Total cost of the Proceedings

It is not uncommon for a Body Corporate to incur costs of $20,000.00 – $40,000.00 plus GST and disbursements or more in levy recovery proceedings that go to Final Hearing. A Body Corporate will easily incur costs of $10,000.00 – $15,000.00 plus GST for the Final Hearing alone (Trial Costs). The Trial Costs may be more or less depending on:

  • the issues in dispute;
  • how long the final hearing takes; and
  • whether the Body Corporate engage a barrister to represent it.

The amount of unpaid levies being claimed does not substantially affect Trial Costs. In other words, whether a Body Corporate is looking to recover $1,000.00, $10,000.00 or $50,000.00, the Trial Costs do not alter greatly.

Recovery of costs

A Body Corporate will almost never recover 100% of its costs, even if it wins. Body Corporates usually recover between 50% and 80% of its costs. So, if the Body Corporate incurs costs of $20,000.00 and wins, it will most likely still be out of pocket, possibly up to $10,000.00.

In the Body Corporate for Sunseeker Apartments v Jasen [2009] QDC 162, Newton DCJ held that it was reasonable for the Body Corporate to incur recovery costs of $41,445.91 in respect of unpaid contributions of $34,295.85 because:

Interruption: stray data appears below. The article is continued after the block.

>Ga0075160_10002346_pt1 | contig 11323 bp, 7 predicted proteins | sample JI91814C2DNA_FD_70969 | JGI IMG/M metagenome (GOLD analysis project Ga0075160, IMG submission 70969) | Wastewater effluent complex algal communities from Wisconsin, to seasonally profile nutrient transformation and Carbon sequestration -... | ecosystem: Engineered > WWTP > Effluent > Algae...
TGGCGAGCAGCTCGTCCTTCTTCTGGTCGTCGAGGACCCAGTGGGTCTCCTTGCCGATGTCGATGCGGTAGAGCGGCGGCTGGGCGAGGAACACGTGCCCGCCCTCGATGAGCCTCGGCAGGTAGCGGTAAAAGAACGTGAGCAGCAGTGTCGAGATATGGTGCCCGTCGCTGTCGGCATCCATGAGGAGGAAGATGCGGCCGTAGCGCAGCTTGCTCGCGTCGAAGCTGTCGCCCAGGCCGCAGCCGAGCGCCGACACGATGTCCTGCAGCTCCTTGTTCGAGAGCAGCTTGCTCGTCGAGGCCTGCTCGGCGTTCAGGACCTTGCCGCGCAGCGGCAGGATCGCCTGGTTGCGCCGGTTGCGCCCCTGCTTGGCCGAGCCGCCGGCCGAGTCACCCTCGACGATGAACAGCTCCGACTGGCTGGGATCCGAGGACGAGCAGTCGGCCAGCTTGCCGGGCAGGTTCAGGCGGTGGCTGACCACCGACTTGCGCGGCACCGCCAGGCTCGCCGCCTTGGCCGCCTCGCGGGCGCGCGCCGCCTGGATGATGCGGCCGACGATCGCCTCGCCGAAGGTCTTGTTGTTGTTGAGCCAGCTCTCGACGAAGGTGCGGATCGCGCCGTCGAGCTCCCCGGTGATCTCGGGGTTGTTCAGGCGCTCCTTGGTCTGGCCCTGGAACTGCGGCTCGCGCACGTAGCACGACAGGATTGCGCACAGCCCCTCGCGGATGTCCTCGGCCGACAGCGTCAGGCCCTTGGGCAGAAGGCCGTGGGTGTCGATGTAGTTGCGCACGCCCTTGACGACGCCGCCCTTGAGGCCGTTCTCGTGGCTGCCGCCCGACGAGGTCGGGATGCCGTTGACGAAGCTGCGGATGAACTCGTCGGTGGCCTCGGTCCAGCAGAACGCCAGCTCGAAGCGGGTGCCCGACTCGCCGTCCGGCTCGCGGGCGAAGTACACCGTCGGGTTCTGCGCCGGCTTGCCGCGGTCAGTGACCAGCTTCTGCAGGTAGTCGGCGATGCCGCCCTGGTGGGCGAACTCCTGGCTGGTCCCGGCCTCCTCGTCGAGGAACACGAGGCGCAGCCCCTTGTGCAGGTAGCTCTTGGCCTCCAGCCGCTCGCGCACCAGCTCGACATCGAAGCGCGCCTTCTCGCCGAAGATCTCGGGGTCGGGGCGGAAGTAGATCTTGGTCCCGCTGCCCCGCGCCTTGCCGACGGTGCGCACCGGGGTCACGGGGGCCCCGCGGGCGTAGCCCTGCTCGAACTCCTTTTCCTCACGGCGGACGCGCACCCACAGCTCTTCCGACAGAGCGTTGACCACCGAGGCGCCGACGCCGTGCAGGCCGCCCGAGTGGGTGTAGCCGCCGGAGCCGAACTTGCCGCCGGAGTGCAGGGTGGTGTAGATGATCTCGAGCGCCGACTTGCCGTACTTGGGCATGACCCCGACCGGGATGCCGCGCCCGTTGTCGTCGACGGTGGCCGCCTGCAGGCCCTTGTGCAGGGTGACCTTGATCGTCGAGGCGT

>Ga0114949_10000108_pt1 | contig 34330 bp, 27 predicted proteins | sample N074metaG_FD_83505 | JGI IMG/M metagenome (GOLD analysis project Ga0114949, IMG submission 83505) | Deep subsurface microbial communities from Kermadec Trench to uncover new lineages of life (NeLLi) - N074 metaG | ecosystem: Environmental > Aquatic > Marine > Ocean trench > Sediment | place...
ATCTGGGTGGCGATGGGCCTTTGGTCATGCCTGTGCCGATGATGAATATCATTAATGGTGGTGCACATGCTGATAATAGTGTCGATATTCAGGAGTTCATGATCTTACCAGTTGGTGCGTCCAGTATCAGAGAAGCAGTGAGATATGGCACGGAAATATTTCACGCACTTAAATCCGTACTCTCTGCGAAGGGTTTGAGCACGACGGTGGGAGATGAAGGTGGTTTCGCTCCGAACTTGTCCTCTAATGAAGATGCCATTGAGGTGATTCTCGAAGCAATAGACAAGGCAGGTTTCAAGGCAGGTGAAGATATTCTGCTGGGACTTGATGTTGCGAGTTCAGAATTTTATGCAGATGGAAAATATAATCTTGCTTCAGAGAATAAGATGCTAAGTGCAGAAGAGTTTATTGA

• the Defendant caused unnecessary delays in the litigation; and
  • the Defendant, through her failure to pay levies, forced the Body Corporate to issue

As such, it is not uncommon for Bodies Corporate to incur recovery costs that are equal to or greater than the unpaid levies. Ultimately, this is determined on a case by case basis.

Settlement and Special Reasons

The vast majority of levy recovery cases are settled without the need for a Final Hearing, meaning the Trial Costs are never incurred. It is important right from the outset that the Body Corporate turns its mind to settlement options, the most common of which is a repayment arrangement.

The Body Corporate also has fairly wide discretionary powers to retrospectively permit a discount or waive any penalty interest if the Body Corporate is satisfied there are “special reasons” for this (Special Reasons). This gives the Body Corporate greater flexibility when negotiating a settlement.

The Body Corporate should also be prepared to incur non-recoverable internal “costs”: These would include, for example, the time incurred and emotion spent by members of the Committee who have carriage of the matter on behalf of the Body Corporate. Typically, a member of the Committee will need to attend any Final Hearing. The matter often becomes protracted. We, as the lawyers for the lawyers for the Body Corporate often do not have any control as to what the Owner will do or throw up in Defence. This is often irrelevant content which nevertheless needs to be dealt with and may become time consuming and, frankly, tedious for the Committee.

This article was contributed by Mario Esera, Partner – HWL Ebsworth Lawyers


[1] See Body Corporate for Sunseeker Apartments CTS 618 v Jasen [2012] QDC 51 at [26]